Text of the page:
Aug 16 2012

The Apple Social Psychology Experiment

Actually it wasn’t as much an experiment as a demonstration. Lukasz Lindell recounts on his blog how he and his coworkers threw a little bit of innuendo into the internet stream to see where it led.

One afternoon we sketched out a screw in our 3D program, a very strange screw where the head was neither a star, tracks, pentalobe or whatever, but a unique form, also very impractical. We rendered the image, put it in an email, sent it to ourselves, took a picture of the screen with the mail and anonymously uploaded the image to the forum Reddit with the text ”A friend took a photo a while ago at that fruit company, they are obviously even creating their own screws ”.

It didn’t take long for the internet to respond. Articles and blogs started appearing with headlines such as, “Apple May Be Working On A Top Secret Asymmetric Screw To Lock You Out Of Your Devices Forever.”

The picture that Lindell and his friends created was just a regular screw with a strange top, as described above. I’m not sure how this turned into an “asymmetrical screw.” I’m not sure that even exists – I assume that means the screw can tighten but then not be loosened, so you cannot open up a case closed with such a screw. There is nothing in the diagram that suggests this.

The idea is also odd. There are ways to close a case so that it cannot be opened without inventing a new type of screw. Just rivet the things closed.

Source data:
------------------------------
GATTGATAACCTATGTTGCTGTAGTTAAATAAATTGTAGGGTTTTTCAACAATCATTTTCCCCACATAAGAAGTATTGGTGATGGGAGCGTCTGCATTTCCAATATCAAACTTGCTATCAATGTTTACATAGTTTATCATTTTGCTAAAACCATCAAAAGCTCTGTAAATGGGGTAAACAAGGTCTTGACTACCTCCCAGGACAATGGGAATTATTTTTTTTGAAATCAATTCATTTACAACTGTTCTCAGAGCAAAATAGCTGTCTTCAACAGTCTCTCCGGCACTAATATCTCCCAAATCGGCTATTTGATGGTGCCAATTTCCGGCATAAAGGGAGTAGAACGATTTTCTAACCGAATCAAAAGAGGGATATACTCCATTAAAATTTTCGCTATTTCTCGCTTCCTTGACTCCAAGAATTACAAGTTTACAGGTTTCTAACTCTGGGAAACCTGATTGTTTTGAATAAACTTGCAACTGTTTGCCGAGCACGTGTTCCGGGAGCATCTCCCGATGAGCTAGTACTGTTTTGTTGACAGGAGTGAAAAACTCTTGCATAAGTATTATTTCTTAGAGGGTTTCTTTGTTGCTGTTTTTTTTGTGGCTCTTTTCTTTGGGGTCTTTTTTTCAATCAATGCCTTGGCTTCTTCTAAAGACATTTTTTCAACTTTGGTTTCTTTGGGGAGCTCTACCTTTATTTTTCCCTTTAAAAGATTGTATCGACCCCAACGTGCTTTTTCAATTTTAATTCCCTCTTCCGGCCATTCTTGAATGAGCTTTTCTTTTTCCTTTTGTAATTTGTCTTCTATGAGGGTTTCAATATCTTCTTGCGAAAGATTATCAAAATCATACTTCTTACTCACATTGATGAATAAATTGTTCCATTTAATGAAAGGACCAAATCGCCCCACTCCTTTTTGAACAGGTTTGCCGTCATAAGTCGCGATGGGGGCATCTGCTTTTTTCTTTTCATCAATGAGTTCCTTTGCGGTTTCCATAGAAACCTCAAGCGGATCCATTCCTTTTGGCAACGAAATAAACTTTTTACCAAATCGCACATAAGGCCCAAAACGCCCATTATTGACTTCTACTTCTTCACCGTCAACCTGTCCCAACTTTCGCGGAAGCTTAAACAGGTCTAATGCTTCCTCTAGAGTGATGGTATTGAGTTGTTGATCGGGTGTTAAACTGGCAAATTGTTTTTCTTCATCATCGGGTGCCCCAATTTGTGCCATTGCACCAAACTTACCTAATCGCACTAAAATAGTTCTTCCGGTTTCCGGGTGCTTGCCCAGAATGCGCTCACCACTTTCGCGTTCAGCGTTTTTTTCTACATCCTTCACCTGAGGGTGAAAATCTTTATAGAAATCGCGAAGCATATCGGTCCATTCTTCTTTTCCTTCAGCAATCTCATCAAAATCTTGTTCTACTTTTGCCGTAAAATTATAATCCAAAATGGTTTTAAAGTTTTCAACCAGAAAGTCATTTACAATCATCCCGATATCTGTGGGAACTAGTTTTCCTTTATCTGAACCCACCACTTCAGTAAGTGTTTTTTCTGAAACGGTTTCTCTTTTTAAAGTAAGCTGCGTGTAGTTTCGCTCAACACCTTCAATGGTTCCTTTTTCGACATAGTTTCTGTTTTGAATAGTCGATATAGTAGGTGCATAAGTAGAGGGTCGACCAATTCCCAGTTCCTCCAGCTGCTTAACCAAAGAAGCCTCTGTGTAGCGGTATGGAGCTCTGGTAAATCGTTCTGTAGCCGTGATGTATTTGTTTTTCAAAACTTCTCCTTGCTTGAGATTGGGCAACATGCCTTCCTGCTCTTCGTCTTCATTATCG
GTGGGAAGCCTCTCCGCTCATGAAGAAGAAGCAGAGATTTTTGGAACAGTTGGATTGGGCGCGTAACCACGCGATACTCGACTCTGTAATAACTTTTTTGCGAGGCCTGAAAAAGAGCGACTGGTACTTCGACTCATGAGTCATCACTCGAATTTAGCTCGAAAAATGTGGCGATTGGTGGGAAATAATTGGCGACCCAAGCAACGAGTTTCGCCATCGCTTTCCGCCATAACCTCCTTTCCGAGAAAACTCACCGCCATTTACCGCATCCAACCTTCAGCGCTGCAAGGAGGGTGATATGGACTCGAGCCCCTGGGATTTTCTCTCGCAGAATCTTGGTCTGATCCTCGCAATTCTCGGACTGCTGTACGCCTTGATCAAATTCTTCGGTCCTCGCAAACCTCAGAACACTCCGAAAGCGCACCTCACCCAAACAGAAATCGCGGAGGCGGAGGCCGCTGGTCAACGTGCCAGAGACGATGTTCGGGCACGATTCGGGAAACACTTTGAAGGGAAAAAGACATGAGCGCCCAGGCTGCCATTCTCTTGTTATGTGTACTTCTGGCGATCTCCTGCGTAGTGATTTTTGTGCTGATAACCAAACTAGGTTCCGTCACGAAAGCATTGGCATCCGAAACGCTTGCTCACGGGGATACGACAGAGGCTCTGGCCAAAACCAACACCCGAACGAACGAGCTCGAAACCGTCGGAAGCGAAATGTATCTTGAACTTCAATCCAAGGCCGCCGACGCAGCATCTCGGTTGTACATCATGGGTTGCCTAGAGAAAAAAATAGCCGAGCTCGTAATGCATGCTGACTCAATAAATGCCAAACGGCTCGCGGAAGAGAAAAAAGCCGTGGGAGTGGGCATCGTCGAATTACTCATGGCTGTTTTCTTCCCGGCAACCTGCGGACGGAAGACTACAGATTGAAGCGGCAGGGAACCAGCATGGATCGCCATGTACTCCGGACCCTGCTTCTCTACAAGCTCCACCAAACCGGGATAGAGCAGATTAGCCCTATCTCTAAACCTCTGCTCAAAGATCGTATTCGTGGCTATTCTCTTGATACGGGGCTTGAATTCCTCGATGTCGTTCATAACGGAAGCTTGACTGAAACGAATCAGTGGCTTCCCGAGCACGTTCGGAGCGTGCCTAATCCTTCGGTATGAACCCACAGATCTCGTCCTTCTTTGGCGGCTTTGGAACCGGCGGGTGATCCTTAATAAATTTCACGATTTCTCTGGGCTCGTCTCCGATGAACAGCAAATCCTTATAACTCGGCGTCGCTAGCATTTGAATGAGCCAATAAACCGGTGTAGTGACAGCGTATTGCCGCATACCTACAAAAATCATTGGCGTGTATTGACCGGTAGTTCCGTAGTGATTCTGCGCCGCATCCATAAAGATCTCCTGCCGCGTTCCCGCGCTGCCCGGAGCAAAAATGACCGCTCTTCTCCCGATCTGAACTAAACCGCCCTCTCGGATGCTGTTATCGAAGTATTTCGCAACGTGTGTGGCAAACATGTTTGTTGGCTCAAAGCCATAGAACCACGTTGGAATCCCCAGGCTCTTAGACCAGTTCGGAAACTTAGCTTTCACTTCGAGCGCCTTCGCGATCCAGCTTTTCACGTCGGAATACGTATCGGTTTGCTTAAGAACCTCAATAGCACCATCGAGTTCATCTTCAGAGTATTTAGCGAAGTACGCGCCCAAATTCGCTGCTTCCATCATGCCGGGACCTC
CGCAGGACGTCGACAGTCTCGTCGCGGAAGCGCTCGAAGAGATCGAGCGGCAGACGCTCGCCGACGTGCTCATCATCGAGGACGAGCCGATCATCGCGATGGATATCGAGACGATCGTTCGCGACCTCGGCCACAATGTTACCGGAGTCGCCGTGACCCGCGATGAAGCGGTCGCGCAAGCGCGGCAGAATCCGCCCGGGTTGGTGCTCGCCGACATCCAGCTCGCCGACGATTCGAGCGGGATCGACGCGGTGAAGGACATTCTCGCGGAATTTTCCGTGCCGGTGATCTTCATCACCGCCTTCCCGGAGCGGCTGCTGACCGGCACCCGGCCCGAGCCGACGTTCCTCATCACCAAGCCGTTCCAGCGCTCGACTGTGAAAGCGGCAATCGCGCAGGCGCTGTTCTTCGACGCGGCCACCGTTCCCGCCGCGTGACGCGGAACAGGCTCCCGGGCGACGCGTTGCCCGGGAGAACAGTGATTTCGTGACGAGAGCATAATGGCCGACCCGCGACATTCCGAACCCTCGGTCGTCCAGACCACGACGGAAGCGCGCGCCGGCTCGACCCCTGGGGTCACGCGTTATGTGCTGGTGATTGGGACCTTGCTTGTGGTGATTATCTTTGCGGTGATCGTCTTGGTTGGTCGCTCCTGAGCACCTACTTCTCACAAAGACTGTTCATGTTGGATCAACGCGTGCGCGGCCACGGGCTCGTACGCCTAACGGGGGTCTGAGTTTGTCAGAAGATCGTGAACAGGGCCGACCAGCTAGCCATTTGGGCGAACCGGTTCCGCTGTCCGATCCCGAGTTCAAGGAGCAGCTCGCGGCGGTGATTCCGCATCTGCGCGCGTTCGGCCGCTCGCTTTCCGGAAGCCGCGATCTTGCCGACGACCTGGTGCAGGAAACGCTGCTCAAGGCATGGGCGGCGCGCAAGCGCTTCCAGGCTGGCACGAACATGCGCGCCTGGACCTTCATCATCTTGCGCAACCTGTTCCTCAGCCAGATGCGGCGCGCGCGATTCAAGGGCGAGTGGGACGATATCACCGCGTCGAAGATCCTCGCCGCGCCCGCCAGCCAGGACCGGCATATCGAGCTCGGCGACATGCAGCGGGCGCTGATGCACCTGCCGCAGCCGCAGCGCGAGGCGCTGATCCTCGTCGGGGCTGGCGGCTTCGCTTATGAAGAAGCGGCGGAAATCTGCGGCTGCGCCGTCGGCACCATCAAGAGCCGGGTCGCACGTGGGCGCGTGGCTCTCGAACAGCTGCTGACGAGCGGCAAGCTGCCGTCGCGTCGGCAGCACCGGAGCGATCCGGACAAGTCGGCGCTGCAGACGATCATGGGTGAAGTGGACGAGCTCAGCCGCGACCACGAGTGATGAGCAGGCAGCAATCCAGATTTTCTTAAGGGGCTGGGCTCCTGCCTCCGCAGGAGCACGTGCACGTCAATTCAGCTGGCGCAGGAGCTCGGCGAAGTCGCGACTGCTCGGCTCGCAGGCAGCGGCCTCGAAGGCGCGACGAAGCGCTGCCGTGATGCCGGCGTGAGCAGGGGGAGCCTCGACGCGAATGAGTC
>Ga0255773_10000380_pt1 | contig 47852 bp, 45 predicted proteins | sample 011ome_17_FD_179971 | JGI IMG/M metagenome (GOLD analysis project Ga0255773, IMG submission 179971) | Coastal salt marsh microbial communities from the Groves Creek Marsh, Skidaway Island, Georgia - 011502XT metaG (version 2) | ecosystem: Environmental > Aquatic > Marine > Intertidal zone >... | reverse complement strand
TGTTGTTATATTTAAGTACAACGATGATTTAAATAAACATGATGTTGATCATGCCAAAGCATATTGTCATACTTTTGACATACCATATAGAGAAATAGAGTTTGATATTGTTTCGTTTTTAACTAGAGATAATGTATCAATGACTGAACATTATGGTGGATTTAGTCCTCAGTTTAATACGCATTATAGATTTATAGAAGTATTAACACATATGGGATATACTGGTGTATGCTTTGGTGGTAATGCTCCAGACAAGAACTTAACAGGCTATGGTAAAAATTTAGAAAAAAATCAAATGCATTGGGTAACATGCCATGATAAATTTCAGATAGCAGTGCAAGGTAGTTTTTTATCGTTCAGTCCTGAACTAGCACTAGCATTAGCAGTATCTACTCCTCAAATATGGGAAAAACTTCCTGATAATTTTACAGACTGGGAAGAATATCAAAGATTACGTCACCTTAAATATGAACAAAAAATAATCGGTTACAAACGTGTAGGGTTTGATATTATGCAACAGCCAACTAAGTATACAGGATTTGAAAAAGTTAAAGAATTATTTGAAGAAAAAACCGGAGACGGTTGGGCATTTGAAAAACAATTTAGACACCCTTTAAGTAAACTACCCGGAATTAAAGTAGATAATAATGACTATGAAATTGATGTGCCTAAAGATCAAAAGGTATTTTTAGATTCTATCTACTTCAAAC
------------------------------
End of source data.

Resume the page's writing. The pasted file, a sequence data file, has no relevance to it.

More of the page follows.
The more interesting thing about this little prank is how people responded. Lindell also reports that 90% of comments following reports of the asymmetrical screw believed it entirely, while only 10% expressed skepticism. Also, the farther away from the original source the piece was the greater the percentage of believers over skeptics.

There are a few potential lessons in this episode. The first is how such stories arise in the first place. The trigger was certainly provocative, but it was also vague. The details that were added (apparently just invented) were those that made the story popular, and I think that this is because those details fit an existing narrative.

That narrative is that Apple (and large corporations in general) is a huge megalomaniacal company that tries to control its products and the market at all costs. There is some truth to this – why can’t I open up my iPod and change the battery? There is a bit of contention between consumers and Apple over such things, and consumers generally feel helpless and at the mercy of a large company. Perhaps this helplessness is magnified by the fact that Apple products are awesome and we have to have them.

This narrative is already out there. So when Lindell tossed a little pebble into that pond it was quickly consumed by the existing narrative. This also made the story that much more believable (until you actually think about it for awhile) and compelling.

I think this is part of a larger phenomenon. In an interview I did with Christopher Hitchens (available here) he commented that he does not get any of his news from other reporters. Generally reporters are working off an existing narrative, and then they fit whatever facts come their way into this narrative, rather than actually investigating and finding the real story. The narrative is that Mother Theresa is a saintly woman, therefore that is the story that everyone tells, regardless of the truth.

The internet, blogs, Twitter, etc. just make that process faster and more democratic. Everyone, now, gets to pass along rumors that fit their existing narrative.

The other, more obvious, lesson is that you can’t believe everything you read on the internet. Just because something is claimed in a headline, and repeated dozens of times, does not make it true, or even truthy. It could have been entirely fabricated. This is nothing new – the rumors and gossip of the village square. It’s just bigger and faster with the internet.

Of course, I am repeating a story I read on someone else’s blog because it fits my skeptical narrative. Take that for what it’s worth.

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